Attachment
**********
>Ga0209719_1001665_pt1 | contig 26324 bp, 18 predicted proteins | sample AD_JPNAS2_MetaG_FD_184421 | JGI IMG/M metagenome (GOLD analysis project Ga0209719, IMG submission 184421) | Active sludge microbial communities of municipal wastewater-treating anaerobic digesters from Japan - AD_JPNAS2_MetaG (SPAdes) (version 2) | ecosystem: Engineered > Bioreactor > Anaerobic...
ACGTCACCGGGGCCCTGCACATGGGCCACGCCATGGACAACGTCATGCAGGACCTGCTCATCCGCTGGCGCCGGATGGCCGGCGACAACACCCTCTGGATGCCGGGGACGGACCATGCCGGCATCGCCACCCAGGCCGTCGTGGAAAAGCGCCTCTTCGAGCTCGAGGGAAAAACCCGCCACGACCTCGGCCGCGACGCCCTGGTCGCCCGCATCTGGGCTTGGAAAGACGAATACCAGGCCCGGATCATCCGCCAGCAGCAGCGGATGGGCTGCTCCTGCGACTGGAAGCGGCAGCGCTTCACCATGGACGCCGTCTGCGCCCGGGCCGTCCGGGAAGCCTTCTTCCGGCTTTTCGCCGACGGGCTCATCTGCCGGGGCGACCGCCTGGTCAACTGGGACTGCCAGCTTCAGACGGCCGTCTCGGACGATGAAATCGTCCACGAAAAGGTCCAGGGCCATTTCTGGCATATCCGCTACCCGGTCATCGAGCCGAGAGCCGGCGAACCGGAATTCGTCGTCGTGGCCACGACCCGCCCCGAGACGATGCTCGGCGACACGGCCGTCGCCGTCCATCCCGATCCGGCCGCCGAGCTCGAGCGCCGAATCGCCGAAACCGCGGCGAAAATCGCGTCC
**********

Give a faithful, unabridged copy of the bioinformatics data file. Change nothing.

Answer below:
>Ga0209719_1001665_pt1 | contig 26324 bp, 18 predicted proteins | sample AD_JPNAS2_MetaG_FD_184421 | JGI IMG/M metagenome (GOLD analysis project Ga0209719, IMG submission 184421) | Active sludge microbial communities of municipal wastewater-treating anaerobic digesters from Japan - AD_JPNAS2_MetaG (SPAdes) (version 2) | ecosystem: Engineered > Bioreactor > Anaerobic...
ACGTCACCGGGGCCCTGCACATGGGCCACGCCATGGACAACGTCATGCAGGACCTGCTCATCCGCTGGCGCCGGATGGCCGGCGACAACACCCTCTGGATGCCGGGGACGGACCATGCCGGCATCGCCACCCAGGCCGTCGTGGAAAAGCGCCTCTTCGAGCTCGAGGGAAAAACCCGCCACGACCTCGGCCGCGACGCCCTGGTCGCCCGCATCTGGGCTTGGAAAGACGAATACCAGGCCCGGATCATCCGCCAGCAGCAGCGGATGGGCTGCTCCTGCGACTGGAAGCGGCAGCGCTTCACCATGGACGCCGTCTGCGCCCGGGCCGTCCGGGAAGCCTTCTTCCGGCTTTTCGCCGACGGGCTCATCTGCCGGGGCGACCGCCTGGTCAACTGGGACTGCCAGCTTCAGACGGCCGTCTCGGACGATGAAATCGTCCACGAAAAGGTCCAGGGCCATTTCTGGCATATCCGCTACCCGGTCATCGAGCCGAGAGCCGGCGAACCGGAATTCGTCGTCGTGGCCACGACCCGCCCCGAGACGATGCTCGGCGACACGGCCGTCGCCGTCCATCCCGATCCGGCCGCCGAGCTCGAGCGCCGAATCGCCGAAACCGCGGCGAAAATCGCGTCC